Let's Get Encoded
Does this really make sense; or is it simply more mythical nonsense sold as science? Modern science relies on unquestioned assumptions and the authority of the model over real demonstrable evidence. Most are so drunk on indoctrinating propaganda that they cannot see this obvious fact. Interpreting data is an art form. Is this real science or is this something that is simply theoretical nonsense? Where is the actual evidence of the claim? It does make sense that since DNA is a code, that one could somehow manipulate it into a storage format. It makes theoretical sense, but are the claims really true or are they exaggerated and fudged for effect? Money matters and the dollar sign is what drives so-called science. The faithful all believe that science is about some kind of honest quest for truth, This is a lie. History shows that nothing could be further from the truth and that it is wise to be skeptical of scientific claims. Scientific fraud is a lot more common than most people realize. Modern science is more of a religion than most think. They tell us they were able to achieve quite a fantastic feat, I am curious where the actual evidence is. Where's the DNA book?
In any case if they can manipulate DNA to achieve what they claim, that might be a clue that DNA is a lot more of an interpretive art than real science.
DNA DATA STORAGE One gram of DNA can store 700 terabytes of data source: pcmaniaful
"Erlich thought he could get closer to that limit. So he and Dina Zielinski, an associate scientist at the New York Genome Center, looked at the algorithms that were being used to encode and decode the data. They started with six files, including a full computer operating system, a computer virus, an 1895 French film called Arrival of a Train at La Ciotat, and a 1948 study by information theorist Claude Shannon. They first converted the files into binary strings of 1s and 0s, compressed them into one master file, and then split the data into short strings of binary code. They devised an algorithm called a DNA fountain, which randomly packaged the strings into so-called droplets, to which they added extra tags to help reassemble them in the proper order later. In all, the researchers generated a digital list of 72,000 DNA strands, each 200 bases long.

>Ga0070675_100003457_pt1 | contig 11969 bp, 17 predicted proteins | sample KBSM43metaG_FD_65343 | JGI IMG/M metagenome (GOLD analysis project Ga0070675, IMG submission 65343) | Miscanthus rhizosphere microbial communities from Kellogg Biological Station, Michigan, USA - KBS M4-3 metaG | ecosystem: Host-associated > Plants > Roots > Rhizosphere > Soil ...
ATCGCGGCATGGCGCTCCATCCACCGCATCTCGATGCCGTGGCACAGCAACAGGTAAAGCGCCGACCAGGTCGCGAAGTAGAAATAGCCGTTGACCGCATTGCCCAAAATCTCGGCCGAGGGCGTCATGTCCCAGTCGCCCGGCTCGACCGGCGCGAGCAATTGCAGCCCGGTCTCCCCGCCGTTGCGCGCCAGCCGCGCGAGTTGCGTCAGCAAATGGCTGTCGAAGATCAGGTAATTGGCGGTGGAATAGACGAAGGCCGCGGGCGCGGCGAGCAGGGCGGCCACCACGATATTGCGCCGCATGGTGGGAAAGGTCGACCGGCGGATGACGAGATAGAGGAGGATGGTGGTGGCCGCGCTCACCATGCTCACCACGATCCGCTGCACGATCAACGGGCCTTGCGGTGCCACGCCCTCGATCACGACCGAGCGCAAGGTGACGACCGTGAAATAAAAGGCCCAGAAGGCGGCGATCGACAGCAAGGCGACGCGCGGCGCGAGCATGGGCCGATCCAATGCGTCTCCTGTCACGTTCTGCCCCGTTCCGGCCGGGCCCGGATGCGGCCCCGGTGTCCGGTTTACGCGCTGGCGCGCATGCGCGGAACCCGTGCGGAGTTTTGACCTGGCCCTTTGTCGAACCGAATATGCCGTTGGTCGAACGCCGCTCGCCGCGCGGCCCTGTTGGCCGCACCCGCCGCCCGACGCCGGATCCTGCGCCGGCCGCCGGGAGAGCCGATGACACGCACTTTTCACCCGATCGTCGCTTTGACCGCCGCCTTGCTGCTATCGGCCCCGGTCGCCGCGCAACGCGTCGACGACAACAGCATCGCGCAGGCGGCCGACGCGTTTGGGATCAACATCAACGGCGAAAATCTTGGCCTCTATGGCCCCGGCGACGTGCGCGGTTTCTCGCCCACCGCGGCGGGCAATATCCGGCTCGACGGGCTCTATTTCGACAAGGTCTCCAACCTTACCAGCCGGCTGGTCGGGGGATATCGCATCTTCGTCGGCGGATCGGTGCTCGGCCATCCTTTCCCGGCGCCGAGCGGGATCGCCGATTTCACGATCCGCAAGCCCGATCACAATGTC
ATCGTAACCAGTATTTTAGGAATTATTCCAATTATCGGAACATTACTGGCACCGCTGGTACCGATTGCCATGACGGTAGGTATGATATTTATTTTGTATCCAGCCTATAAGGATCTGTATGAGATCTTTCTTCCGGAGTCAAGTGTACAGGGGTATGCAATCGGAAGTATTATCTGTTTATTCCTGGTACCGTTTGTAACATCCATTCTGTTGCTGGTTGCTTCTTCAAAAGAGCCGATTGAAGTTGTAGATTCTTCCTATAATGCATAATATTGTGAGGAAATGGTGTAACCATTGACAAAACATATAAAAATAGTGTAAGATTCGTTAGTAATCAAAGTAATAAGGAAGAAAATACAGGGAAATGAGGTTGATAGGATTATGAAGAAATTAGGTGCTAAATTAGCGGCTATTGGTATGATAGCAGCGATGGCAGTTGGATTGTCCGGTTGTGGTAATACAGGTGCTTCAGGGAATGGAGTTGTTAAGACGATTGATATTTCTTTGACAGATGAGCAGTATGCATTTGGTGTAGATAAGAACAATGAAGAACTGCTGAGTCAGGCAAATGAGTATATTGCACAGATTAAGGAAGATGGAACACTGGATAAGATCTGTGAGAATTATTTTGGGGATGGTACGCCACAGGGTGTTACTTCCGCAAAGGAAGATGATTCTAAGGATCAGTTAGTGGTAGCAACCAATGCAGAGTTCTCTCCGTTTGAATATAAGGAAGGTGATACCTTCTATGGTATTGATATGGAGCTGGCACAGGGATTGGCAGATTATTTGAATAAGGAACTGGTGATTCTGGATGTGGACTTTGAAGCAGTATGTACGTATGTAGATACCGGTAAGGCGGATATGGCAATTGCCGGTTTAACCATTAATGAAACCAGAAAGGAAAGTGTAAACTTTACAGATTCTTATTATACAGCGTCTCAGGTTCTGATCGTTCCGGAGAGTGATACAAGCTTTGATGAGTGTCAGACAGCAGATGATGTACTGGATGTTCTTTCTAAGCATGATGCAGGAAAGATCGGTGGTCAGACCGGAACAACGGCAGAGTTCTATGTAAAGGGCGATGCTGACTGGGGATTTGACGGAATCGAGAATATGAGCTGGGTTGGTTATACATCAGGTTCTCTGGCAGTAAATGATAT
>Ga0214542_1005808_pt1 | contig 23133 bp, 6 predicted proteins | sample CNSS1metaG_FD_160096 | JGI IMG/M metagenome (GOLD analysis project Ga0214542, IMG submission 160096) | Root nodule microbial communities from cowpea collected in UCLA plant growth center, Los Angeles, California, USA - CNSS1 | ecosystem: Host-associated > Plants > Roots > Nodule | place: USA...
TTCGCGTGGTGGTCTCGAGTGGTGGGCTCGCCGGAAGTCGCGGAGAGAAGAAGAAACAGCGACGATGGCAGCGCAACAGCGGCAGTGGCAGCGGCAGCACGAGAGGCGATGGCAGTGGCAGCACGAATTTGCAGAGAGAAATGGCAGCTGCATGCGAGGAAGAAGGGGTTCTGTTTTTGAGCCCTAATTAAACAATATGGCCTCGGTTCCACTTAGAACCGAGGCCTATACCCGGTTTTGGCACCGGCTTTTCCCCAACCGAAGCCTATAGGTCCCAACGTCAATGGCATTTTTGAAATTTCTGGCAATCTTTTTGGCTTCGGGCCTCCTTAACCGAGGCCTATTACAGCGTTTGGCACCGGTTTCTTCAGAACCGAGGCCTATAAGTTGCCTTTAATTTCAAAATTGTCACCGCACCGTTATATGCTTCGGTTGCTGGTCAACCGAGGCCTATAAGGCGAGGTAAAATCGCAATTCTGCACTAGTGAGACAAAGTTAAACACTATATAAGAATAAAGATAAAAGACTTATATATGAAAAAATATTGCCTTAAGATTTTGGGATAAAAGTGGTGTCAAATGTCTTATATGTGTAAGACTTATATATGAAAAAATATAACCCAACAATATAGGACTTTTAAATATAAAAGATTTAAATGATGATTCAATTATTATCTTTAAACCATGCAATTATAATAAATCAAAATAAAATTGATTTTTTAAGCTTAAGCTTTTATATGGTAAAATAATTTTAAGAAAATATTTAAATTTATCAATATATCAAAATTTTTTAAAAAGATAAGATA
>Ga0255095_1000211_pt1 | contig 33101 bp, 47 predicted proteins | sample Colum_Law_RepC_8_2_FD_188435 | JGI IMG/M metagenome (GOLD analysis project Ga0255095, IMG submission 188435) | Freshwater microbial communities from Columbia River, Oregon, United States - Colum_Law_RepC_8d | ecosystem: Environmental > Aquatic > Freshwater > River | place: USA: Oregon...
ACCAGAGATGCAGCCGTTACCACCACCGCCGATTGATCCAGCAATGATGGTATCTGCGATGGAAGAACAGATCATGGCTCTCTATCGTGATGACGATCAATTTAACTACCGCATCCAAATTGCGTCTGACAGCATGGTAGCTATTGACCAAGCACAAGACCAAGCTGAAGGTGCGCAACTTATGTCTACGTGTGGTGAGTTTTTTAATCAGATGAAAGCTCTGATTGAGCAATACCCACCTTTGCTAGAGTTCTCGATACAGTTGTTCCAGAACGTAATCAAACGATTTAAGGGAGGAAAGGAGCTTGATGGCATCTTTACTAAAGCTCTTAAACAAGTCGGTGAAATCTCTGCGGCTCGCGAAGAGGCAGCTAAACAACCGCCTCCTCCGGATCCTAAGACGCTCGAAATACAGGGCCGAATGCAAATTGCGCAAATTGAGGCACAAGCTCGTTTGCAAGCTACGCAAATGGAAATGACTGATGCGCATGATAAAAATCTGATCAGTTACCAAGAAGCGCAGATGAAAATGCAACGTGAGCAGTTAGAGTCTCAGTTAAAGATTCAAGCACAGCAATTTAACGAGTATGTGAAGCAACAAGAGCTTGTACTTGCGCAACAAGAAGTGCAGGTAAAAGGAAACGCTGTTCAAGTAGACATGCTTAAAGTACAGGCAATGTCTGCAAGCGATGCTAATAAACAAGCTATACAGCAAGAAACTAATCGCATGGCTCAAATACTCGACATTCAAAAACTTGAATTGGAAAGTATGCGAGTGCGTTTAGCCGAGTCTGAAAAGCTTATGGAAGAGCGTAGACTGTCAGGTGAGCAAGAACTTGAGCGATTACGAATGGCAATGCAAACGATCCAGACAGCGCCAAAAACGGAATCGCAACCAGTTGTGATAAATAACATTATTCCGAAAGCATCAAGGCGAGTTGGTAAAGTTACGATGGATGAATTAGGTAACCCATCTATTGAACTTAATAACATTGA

They sent these as text files to Twist Bioscience, a San Francisco, California–based startup, which then synthesized the DNA strands. Two weeks later, Erlich and Zielinski received in the mail a vial with a speck of DNA encoding their files. To decode them, the pair used modern DNA sequencing technology. The sequences were fed into a computer, which translated the genetic code back into binary and used the tags to reassemble the six original files. The approach worked so well that the new files contained no errors, they report today in Science. They were also able to make a virtually unlimited number of error-free copies of their files through polymerase chain reaction, a standard DNA copying technique. What’s more, Erlich says, they were able to encode 1.6 bits of data per nucleotide, 60% better than any group had done before and 85% the theoretical limit.
“I love the work,” says Kosuri, who is now a biochemist at the University of California, Los Angeles. “I think this is essentially the definitive study that shows you can [store data in DNA] at scale.”
However, Kosuri and Erlich note the new approach isn’t ready for large-scale use yet. It cost $7000 to synthesize the 2 megabytes of data in the files, and another $2000 to read it. The cost is likely to come down over time, but it still has a long ways to go, Erlich says. And compared with other forms of data storage, writing and reading to DNA is relatively slow. So the new approach isn’t likely to fly if data are needed instantly, but it would be better suited for archival applications. Then again, who knows? Perhaps those giant Facebook and Amazon data centers will one day be replaced by a couple of pickup trucks of DNA."
Nature Can't Lie & Does Not Make Mistakes, People Do Both
"In his 1974 commencement speech at the California Institute of Technology, Nobel laureate physicist Richard P. Feynman articulated the foundation of scientific integrity: “The first principle is that you must not fool yourself—and you are the easiest person to fool.... After you’ve not fooled yourself, it’s easy not to fool other scientists. You just have to be honest in a conventional way after that.”